The highway is another kind of music; Steady hiss of tires, occasional cigarettes flicked out of windows, quick horn blasts. You say it reminds you of a record needle And the sound of years passing Something you fell asleep to as a child The album ending but the needle still spinning You'd wake, debating whether to cross The room, bare feet on the cold oak floor Or stay in bed Imagining or dreaming How the melody will continue And where it should end. Your mother's footsteps coming To stop the record, a natural sound Urgent though Like the need to shut our apartment window When neighbors are fighting Their anger strangely musical, staccato bursts of breaking glass, Crescendos, Interludes of silence, And a man's legato pleas interrupted By you Looking around at the end of another day—ashtrays spilled or overflowing, dust thick on the piano keys, a cocktail glass sweating into the walnut coffee table— And saying, "Baby, we've got a long way to go."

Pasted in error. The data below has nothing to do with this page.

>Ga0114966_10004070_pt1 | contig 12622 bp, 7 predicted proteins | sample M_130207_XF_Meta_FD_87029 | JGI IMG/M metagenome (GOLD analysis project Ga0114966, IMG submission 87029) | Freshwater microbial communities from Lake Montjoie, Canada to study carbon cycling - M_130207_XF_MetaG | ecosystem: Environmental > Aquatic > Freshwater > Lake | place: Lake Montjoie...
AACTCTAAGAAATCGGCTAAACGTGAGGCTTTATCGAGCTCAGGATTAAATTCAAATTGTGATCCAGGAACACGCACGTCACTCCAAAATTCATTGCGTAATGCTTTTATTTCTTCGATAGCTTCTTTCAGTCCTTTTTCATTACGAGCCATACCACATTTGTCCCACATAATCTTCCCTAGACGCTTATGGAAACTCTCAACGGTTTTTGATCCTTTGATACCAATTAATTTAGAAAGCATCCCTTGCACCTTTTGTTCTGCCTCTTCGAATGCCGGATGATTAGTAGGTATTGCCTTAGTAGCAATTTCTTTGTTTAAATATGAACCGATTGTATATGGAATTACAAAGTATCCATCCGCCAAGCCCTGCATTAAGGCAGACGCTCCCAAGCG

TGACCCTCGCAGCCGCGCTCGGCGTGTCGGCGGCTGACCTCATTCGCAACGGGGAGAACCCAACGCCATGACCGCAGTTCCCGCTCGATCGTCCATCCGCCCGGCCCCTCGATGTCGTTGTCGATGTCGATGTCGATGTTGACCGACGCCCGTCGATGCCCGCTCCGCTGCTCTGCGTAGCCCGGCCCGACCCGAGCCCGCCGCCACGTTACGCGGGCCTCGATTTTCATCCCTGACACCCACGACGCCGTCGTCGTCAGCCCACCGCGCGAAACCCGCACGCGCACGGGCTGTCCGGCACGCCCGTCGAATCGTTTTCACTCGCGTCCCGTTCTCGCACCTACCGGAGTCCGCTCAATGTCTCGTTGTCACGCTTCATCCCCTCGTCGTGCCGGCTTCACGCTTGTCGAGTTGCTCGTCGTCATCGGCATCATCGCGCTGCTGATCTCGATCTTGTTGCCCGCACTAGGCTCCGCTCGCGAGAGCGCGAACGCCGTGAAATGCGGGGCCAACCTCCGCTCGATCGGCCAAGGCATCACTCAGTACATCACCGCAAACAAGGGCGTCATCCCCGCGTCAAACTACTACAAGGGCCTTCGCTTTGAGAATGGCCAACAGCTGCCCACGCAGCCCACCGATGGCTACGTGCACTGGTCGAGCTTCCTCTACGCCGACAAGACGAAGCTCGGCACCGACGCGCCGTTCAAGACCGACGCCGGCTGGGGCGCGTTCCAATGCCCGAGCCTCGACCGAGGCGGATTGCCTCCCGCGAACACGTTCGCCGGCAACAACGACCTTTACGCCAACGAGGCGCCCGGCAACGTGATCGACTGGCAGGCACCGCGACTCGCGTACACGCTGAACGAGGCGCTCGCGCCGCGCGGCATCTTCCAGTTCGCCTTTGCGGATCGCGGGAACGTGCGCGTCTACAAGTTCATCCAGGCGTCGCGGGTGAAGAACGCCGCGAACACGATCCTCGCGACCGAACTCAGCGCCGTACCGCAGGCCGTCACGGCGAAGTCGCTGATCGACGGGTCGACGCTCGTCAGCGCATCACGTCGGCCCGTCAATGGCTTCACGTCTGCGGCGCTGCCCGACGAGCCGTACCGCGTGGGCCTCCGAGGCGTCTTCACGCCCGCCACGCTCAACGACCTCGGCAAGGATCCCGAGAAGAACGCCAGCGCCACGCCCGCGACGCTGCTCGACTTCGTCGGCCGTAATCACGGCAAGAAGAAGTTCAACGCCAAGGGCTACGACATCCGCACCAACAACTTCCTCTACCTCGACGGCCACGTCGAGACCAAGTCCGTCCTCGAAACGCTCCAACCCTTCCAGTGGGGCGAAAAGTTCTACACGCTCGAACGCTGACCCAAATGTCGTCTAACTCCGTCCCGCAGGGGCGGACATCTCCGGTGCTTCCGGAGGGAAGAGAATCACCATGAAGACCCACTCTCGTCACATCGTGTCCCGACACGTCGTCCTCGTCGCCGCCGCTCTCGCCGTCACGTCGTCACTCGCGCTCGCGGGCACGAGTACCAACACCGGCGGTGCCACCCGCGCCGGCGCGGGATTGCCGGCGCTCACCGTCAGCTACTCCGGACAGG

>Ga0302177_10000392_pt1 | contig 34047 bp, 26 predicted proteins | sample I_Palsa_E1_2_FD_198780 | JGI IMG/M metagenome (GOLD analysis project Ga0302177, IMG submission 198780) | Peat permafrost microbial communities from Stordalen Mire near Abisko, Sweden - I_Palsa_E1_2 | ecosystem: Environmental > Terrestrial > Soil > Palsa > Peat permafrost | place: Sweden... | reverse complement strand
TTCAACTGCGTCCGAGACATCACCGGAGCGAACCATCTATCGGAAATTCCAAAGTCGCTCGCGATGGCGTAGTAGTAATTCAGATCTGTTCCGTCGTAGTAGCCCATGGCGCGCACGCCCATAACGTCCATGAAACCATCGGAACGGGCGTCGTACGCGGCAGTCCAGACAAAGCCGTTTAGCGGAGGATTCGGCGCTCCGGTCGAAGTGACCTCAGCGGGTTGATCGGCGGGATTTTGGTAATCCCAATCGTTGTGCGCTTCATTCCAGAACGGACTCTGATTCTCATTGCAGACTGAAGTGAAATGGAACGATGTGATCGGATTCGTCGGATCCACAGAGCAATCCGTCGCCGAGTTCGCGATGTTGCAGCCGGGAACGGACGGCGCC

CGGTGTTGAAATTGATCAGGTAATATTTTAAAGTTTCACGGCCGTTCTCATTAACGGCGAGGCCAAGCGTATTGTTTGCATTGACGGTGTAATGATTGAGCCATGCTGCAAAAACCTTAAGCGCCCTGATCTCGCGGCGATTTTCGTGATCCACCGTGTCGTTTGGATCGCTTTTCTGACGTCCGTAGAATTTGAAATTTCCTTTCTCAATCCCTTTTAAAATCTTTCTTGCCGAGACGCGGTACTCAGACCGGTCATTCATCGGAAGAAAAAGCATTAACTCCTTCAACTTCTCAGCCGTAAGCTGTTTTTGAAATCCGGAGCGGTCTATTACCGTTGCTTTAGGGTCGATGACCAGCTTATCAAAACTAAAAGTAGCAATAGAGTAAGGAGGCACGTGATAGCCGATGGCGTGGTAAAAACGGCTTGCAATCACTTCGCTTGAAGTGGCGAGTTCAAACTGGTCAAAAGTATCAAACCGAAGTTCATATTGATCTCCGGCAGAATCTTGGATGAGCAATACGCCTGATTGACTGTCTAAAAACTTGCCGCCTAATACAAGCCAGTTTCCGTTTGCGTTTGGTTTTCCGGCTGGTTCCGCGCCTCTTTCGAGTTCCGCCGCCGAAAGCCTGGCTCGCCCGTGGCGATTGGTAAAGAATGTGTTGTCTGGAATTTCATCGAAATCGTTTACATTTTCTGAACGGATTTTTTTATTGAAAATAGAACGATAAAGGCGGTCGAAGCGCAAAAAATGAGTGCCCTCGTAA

John Abbott is a writer, musician, and English instructor whose work has appeared or is forthcoming in The Georgetown Review and upstreet. He lives with his wife and daughter in Kalamazoo, Michigan.